pared for competition and at risk of falling further       India on how our national and international eco-
behind. “We are not all in the same boat in such a        nomic systems held up through the 1980s a decade
way that, if the American economy does well, all of       in which “powerful forces-some technological,
 us rise together,” he says. For that reason, he argues   some political, and some competitive-were         to rad-
 that it is up to the top fifth to help the lower four-    ically transform the economic and financial setting
fifths to become better equipped to compete. That          in which governments, businesses, and households
 means making the sort of long-term investments in         would have to manage their economic affairs.” Out
education and infrastructure that the nation seems,        of the experiences of the volatile 198Os,&lr. Corri-
 in Mr. Reich’s estimation, indisposed to make.            gan has drawn a number of lessons he feels will
     The second article in our focus on competitive-       make the uncharted waters of the 1990s a little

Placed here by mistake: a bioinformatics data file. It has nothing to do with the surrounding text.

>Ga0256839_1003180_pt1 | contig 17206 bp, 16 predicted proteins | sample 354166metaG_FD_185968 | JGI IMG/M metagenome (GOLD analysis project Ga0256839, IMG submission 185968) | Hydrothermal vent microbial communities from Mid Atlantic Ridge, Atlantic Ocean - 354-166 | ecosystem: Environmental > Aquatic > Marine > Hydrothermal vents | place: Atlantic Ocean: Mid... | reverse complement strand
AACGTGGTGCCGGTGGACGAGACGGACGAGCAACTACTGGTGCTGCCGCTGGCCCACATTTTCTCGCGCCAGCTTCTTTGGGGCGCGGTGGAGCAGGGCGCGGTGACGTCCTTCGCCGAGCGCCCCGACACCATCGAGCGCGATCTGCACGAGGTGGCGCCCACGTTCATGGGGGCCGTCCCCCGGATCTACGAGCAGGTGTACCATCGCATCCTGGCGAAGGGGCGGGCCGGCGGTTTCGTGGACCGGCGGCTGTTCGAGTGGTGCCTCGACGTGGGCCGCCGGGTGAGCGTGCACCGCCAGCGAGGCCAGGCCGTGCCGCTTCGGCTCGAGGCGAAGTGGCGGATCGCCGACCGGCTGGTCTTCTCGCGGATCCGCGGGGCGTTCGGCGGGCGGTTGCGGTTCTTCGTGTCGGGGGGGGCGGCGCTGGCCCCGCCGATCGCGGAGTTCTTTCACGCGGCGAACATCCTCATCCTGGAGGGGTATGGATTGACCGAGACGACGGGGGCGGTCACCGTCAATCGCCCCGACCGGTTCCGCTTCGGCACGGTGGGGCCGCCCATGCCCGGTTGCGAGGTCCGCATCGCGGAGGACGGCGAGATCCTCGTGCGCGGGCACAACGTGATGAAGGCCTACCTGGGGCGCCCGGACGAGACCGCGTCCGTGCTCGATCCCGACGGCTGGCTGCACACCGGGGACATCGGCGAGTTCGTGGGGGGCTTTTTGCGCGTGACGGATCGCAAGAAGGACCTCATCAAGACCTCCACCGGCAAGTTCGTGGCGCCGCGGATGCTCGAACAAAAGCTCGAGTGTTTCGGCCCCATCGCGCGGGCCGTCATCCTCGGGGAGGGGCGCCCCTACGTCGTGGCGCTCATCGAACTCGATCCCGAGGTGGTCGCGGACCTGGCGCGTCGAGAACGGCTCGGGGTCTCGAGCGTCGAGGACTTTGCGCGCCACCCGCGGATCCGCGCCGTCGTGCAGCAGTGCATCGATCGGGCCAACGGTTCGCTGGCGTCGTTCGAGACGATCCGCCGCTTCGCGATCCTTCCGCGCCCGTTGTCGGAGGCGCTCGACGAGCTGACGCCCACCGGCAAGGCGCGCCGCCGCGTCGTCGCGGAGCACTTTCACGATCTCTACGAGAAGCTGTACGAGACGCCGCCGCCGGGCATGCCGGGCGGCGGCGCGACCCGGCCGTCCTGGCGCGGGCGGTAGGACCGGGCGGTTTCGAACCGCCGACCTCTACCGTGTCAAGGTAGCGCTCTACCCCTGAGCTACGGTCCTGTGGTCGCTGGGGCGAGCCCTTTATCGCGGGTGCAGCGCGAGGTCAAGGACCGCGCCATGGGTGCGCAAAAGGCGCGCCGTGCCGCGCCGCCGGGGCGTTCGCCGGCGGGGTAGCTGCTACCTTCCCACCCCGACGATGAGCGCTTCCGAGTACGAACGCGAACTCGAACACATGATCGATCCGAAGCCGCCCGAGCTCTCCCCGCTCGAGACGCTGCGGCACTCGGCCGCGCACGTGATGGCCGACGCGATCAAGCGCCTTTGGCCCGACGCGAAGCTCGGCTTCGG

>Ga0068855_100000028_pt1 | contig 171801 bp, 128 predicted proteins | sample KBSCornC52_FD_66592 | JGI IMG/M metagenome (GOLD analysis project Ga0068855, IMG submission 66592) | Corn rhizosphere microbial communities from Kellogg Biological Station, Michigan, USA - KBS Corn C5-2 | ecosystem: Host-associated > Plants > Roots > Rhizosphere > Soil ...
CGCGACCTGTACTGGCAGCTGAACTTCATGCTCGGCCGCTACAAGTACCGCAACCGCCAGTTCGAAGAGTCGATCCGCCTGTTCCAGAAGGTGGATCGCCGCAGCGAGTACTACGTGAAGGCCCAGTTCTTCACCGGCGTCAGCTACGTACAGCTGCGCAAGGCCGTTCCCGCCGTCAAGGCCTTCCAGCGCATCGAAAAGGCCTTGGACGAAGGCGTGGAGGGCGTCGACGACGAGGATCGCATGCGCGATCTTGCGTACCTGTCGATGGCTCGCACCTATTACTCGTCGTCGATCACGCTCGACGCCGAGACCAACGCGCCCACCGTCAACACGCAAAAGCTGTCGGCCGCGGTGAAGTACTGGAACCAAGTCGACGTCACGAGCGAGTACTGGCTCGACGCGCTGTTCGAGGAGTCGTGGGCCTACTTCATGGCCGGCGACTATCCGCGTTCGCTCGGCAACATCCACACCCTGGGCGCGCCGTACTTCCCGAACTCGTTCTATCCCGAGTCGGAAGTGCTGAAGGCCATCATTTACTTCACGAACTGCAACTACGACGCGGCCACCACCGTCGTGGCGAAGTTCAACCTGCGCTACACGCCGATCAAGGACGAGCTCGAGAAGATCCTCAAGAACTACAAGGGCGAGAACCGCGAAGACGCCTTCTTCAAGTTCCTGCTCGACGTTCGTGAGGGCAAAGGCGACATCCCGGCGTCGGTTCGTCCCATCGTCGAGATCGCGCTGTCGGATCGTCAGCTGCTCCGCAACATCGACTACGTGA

ness is by Sheridan Tatsuno, author of Createdin Ja-      less dangerous.
pan: From imitators to World-ClassInnovators. He              Rounding out this issue’s features are two arti-
 argues that we Americans are caught up in a myth:         cles by GAO staff on very timely and controversial
 “We still cling to the cherished belief that the Jap-     topics. David R. Martin and Susan Gibbs discuss
 anese will never match our ‘Yankee ingenu-                        the administration’s recent procedural and
 i ty.’ ” But they not only ma                                        policy changes in response to the flood of
 Tatsuno says, they will soon                                          Soviets now applying to the United States
 we are not as imaginative in enriching                                 for refugee status. Beverly Bendekgey
 our own approaches to creati                                            iscusses the viability of combat exclu-